A key goal of metalens research is to achieve wavefront shaping of light using optical elements with thicknesses on the order of the wavelength. Such miniaturization is expected to lead to compact, nanoscale optical devices with applications in cameras, lighting, displays and wearable optics. However, retaining functionality while reducing device size has proven particularly challenging. For example, so far there has been no demonstration of broadband achromatic metalenses covering the entire visible spectrum. Here, we show that by judicious design of nanofins on a surface, it is possible to simultaneously control the phase, group delay and group delay dispersion of light, thereby achieving a transmissive achromatic metalens with large bandwidth. We demonstrate diffraction-limited achromatic focusing and achromatic imaging from 470 to 670 nm. Our metalens comprises only a single layer of nanostructures whose thickness is on the order of the wavelength, and does not involve spatial multiplexing or cascading. While this initial design (numerical aperture of 0.2) has an efficiency of about 20% at 500 nm, we discuss ways in which our approach may be further optimized to meet the demand of future applications.

Single metalens focuses all colors of the rainbow in one point; opens new possibilities in virtual, augmented reality
January 1, 2018, Harvard John A. Paulson School of Engineering and Applied Sciences

[Image: singlemetale.jpg]
This flat metalens is the first single lens that can focus the entire visible spectrum of light -- including white light -- in the same spot and in high resolution. It uses arrays of titanium dioxide nanofins to equally focus wavelengths of light and eliminate chromatic aberration. Credit: Jared Sisler/Harvard SEAS
Metalenses—flat surfaces that use nanostructures to focus light—promise to revolutionize optics by replacing the bulky, curved lenses currently used in optical devices with a simple, flat surface. But, these metalenses have remained limited in the spectrum of light they can focus well. Now a team of researchers at the Harvard John A. Paulson School of Engineering and Applied Sciences (SEAS) has developed the first single lens that can focus the entire visible spectrum of light—including white light—in the same spot and in high resolution. This has only ever been achieved in conventional lenses by stacking multiple lenses.

The research is published in Nature Nanotechnology.

Focusing the entire visible spectrum and white light - combination of all the colors of the spectrum—is so challenging because each wavelength moves through materials at different speeds. Red wavelengths, for example, will move through glass faster than the blue, so the two colors will reach the same location at different times resulting in different foci. This creates image distortions known as chromatic aberrations.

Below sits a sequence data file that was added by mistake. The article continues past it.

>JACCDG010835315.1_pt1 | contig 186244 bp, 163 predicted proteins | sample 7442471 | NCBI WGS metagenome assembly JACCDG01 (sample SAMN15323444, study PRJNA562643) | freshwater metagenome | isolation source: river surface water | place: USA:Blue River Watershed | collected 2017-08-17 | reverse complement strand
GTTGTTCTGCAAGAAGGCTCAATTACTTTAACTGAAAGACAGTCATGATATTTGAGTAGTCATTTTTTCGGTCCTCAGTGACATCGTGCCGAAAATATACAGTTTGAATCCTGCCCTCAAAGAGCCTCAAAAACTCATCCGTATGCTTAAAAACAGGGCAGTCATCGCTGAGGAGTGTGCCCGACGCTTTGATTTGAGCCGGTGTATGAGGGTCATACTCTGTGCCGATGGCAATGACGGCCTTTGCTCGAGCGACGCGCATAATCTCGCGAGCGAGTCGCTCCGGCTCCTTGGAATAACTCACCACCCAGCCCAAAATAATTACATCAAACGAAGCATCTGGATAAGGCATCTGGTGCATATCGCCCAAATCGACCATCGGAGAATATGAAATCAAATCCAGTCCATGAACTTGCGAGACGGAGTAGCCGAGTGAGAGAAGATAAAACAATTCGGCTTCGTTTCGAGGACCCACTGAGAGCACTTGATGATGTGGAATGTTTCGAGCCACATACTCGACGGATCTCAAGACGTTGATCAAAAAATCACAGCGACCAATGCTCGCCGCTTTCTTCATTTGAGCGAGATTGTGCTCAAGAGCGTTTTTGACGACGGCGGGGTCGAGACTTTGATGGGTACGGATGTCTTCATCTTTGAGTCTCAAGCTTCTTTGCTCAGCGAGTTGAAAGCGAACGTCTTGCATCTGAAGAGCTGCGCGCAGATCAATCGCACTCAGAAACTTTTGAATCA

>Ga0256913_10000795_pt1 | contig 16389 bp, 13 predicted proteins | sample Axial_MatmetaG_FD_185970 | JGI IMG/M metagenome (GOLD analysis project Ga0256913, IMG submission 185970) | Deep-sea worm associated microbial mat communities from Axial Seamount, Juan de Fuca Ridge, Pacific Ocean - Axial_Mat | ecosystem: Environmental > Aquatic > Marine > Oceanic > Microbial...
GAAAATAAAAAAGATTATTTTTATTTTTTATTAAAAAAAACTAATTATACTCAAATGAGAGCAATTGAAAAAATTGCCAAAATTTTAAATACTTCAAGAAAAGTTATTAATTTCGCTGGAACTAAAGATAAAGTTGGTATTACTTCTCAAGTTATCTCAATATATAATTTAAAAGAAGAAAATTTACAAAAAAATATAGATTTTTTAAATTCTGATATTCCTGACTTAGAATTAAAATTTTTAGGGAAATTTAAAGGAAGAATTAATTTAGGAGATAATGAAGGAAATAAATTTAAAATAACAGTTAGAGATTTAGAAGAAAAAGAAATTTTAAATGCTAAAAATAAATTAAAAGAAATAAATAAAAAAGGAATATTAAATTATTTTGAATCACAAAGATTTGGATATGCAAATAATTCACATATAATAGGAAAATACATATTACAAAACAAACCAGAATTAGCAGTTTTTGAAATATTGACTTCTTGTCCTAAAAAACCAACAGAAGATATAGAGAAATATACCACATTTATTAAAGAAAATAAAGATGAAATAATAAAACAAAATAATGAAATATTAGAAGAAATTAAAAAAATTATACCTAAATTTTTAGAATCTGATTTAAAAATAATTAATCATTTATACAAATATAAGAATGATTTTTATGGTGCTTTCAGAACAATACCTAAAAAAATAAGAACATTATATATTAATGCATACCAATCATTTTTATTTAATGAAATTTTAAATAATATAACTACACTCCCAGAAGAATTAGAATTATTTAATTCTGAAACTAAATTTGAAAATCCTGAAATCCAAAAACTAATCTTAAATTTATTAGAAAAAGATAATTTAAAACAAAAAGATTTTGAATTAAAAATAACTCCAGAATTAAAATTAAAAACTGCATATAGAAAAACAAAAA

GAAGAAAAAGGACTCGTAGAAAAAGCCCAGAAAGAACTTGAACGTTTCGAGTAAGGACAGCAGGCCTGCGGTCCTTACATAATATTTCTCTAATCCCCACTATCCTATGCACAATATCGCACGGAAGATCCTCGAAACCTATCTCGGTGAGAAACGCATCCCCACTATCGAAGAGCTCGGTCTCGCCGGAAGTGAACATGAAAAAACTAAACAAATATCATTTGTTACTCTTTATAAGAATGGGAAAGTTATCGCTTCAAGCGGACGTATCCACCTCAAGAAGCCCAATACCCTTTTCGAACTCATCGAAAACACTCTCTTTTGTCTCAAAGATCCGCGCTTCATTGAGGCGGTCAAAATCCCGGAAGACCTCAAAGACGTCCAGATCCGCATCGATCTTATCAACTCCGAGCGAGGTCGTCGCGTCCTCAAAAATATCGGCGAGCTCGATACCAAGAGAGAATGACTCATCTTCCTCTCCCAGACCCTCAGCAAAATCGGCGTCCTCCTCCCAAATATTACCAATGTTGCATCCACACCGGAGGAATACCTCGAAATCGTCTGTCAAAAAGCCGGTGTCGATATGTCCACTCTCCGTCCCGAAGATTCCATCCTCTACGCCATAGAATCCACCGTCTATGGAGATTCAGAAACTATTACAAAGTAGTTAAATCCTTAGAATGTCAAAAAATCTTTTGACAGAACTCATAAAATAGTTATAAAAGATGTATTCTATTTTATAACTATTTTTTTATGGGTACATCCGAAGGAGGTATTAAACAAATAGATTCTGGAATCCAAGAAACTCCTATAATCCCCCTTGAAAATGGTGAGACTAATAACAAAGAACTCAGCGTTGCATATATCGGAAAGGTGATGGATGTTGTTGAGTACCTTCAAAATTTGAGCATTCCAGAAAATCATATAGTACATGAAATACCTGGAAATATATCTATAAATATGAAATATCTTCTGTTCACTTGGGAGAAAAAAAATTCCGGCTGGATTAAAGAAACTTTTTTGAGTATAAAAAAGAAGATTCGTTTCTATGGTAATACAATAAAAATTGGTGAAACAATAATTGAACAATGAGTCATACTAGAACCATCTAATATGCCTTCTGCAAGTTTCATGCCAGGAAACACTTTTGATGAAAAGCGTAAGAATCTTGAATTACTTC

Cameras and optical instruments use multiple curved lenses of different thicknesses and materials to correct these aberrations, which, of course, adds to the bulk of the device.

"Metalenses have advantages over traditional lenses," says Federico Capasso, the Robert L. Wallace Professor of Applied Physics and Vinton Hayes Senior Research Fellow in Electrical Engineering at SEAS and senior author of the research. "Metalenses are thin, easy to fabricate and cost effective. This breakthrough extends those advantages across the whole visible range of light. This is the next big step."

The Harvard Office of Technology Development (OTD) has protected the intellectual property relating to this project and is exploring commercialization opportunities.

The metalenses developed by Capasso and his team use arrays of titanium dioxide nanofins to equally focus wavelengths of light and eliminate chromatic aberration. Previous research demonstrated that different wavelengths of light could be focused but at different distances by optimizing the shape, width, distance, and height of the nanofins. In this latest design, the researchers created units of paired nanofins that control the speed of different wavelengths of light simultaneously. The paired nanofins control the refractive index on the metasurface and are tuned to result in different time delays for the light passing through different fins, ensuring that all wavelengths reach the focal spot at the same time.

"One of the biggest challenges in designing an achromatic broadband lens is making sure that the outgoing wavelengths from all the different points of the metalens arrive at the focal point at the same time," said Wei Ting Chen, a postdoctoral fellow at SEAS and first author of the paper. "By combining two nanofins into one element, we can tune the speed of light in the nanostructured material, to ensure that all wavelengths in the visible are focused in the same spot, using a single metalens. This dramatically reduces thickness and design complexity compared to composite standard achromatic lenses."